IMHO, the restoration of an empire is the goal. Note, not the empire, but an empire. Force comes in many forms, and they can achieve this goal without having to march into every former republic or independent nation. In fact, I think one can argue that the last thing they would want to do is spend resources occupying anything. Much easier to make a few examples and lay waste to some troublesome regions to cow everyone else. Hmmm…, maybe it isn’t the old republics this is aimed at after all…

  17. DC Loser says:

    The Ayatollahs must be breathing a lot easier since all this angst about Georgia takes them off the front pages and presumably off the target list for the foreseeable future. How can we engage in the renewed cold war and a hot war against Iran at the same time?

  18. […] Stratfor report also goes a long way toward answering the four questions asked by James Joyner which I mentioned earlier today: The war in Georgia, therefore, is Russia’s public return to great […]

  19. One more thought as I read about a column of 100 more Russian tanks and armored vehicles heading towards Gori, your comment seems to say be an apology for the Russians kind of along the lines of “how dare those Georgians attack us because we invaded their country.”

    Maybe there’s some irony or sarcasm I’m missing.

  20. DC Loser says:

    I have to disagree about Russia wanting to reconstitute the Empire. One of the things the Russian nationalists are happy about the dissolution of the USSR was that they got rid of all those non-slavic minorities they had to pretend to be fraternal with during the old days. The current Russian government don’t want to bother dealing with these people as equal citizens, and allow them to share in Russia’s natural resource wealth. I don’t see them absorbing Georgia, but content to leave it politically and economically weak for the foreseeable future.

  21. Anderson says:

    Russia doesn’t care about territorial expansion – why bother? Hegemony works just fine.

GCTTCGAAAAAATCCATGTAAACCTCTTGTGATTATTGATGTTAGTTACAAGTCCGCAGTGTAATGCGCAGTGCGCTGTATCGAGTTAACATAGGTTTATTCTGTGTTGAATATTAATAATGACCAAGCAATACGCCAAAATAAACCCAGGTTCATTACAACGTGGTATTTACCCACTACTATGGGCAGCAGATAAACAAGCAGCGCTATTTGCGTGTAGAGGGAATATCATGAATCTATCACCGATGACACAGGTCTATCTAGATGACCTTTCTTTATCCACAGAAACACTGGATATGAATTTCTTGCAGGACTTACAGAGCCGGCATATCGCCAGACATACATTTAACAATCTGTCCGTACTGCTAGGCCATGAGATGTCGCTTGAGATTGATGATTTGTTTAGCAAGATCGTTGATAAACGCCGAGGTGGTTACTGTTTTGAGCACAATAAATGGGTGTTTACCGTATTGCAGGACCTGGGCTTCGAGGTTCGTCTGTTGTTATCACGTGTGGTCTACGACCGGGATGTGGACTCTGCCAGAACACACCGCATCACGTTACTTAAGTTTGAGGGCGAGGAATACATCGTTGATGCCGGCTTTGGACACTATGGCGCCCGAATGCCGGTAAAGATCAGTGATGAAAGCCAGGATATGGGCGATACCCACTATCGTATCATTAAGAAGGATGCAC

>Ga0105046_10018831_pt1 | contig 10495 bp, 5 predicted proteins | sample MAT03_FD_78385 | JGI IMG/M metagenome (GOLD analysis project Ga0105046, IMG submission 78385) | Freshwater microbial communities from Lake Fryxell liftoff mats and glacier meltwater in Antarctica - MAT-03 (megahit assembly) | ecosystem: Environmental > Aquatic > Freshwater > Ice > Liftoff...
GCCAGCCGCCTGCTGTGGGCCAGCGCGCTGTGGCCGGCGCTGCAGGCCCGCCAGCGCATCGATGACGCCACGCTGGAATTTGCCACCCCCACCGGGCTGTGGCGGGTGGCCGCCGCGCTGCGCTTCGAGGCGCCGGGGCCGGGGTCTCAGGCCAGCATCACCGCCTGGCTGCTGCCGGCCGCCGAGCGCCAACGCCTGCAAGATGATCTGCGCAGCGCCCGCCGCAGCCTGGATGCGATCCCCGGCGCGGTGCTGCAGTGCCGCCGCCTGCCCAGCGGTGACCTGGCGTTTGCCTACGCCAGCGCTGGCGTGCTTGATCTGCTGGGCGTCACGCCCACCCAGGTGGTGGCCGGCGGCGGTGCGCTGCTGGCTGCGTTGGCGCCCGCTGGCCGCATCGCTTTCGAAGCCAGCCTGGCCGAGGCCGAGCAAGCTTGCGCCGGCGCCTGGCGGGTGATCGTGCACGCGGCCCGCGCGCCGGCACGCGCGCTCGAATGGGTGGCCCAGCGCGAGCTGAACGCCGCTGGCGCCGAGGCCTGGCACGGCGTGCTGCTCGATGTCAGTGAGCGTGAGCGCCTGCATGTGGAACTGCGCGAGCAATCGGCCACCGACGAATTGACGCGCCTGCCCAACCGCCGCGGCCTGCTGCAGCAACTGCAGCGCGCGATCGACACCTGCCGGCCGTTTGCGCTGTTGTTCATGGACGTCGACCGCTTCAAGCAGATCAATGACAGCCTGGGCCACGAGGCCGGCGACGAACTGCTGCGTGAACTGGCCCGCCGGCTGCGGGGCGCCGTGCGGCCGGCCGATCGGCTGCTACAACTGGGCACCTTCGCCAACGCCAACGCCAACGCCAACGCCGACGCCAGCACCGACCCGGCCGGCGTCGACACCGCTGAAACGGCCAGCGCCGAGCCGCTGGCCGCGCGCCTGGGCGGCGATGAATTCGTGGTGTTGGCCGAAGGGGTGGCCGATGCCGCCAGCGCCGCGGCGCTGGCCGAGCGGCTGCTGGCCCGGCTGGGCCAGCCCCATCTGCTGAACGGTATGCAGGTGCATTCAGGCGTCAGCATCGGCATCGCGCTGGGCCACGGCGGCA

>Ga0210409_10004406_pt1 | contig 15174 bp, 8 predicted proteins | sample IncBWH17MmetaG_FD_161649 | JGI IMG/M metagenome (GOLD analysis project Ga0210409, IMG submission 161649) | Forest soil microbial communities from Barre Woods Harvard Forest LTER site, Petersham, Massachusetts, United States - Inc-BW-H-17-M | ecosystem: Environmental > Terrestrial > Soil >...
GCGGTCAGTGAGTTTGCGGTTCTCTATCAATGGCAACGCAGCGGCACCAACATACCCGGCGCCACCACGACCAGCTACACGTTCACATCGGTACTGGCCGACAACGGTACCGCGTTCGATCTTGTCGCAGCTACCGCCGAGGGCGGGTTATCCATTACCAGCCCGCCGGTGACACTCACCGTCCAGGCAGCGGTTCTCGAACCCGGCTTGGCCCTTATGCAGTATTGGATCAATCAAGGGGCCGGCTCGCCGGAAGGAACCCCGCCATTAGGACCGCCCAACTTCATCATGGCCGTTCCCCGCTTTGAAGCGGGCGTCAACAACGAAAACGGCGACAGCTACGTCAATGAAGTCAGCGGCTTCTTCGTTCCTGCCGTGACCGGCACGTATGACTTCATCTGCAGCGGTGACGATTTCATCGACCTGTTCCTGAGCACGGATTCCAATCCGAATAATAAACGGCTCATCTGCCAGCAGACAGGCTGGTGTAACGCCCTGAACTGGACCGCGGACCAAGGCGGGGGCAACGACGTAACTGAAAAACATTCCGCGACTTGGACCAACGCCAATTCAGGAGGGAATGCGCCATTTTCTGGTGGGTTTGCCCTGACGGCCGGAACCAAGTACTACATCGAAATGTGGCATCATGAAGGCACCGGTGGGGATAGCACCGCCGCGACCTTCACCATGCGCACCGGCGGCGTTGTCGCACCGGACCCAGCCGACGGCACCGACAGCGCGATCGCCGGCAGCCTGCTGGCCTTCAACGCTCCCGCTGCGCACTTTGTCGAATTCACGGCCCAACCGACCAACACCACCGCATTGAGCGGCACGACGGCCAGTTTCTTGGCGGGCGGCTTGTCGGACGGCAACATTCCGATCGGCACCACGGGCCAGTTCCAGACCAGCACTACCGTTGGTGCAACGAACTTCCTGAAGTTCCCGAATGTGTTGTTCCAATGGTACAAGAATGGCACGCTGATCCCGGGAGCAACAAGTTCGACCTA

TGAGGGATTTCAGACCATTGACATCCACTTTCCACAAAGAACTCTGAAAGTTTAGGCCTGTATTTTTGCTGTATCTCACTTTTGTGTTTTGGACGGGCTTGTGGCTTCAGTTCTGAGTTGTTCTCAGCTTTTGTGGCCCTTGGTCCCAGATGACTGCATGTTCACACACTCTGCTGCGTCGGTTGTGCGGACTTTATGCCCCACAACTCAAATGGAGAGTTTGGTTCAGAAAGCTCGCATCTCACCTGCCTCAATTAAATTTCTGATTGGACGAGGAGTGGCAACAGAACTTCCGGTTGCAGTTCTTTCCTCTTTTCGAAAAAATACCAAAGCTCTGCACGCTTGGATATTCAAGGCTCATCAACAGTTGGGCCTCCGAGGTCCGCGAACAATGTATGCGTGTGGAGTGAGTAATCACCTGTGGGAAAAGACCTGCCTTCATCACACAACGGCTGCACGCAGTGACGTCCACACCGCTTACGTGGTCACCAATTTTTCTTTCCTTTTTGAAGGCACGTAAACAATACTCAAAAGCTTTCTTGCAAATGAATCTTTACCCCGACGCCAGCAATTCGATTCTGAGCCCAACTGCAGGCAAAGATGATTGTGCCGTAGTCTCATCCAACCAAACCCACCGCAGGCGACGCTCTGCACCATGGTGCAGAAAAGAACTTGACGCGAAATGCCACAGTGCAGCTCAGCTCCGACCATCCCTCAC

“Self-determination” for ethnic minorities on Russia’s borders would be a great Putin Doctrine.

    It keeps the neighbors fragmented and weak. Obviously, a Georgia can’t defend itself. How much less a South Ossetia?

    In many respects, this little war has been Russia’s invasion of Grenada. Shows who’s boss in the neighborhood, makes the Russian people feel tough again …

    It’s “Morning in Russia.”

  22. od says:

    You might want to check your map again, od. Afghanistan is land-locked.

    The reason the Soviets invaded there was quite different: the so-called Brezhnev Doctrine—once communist, always communist. Basically, they wanted their puppet in place.

    Oops, you’re right of course. Not sure what I was thinking (or perhaps “if”).

  23. Fence says:

    Their territorial expansion doesn’t necessarily = Cold War for us. Does their control of Ossetia make any more difference to us than whether they control Siberia — which they already do to no American’s apparent consternation? Sure, their methods are savage, and I sure wouldn’t want to be under their thumb. But supposedly a majority of Ossetians actually wanted that.

  24. Bootlegger says:

    Damned odd how the Russians thew our reasons for invading Iraq, NATO’s intervention in the Balkans, and even Israel’s incursion into Lebanon, right back into our collective faces.

    If Georgia were anything close to a functional democracy or if they were the least bit innocent in provoking the Bear I could agree that “this is different”, but it isn’t a functional democracy and the Georgians had a hand in provoking the hammer. To the Russians, this is no different than Iraq, Balkans and Lebanon.

    Of course this is just an excuse on their part to push back against rising US influence so close to their borders. But whoever thought someone else would claim the same moral authority that we did?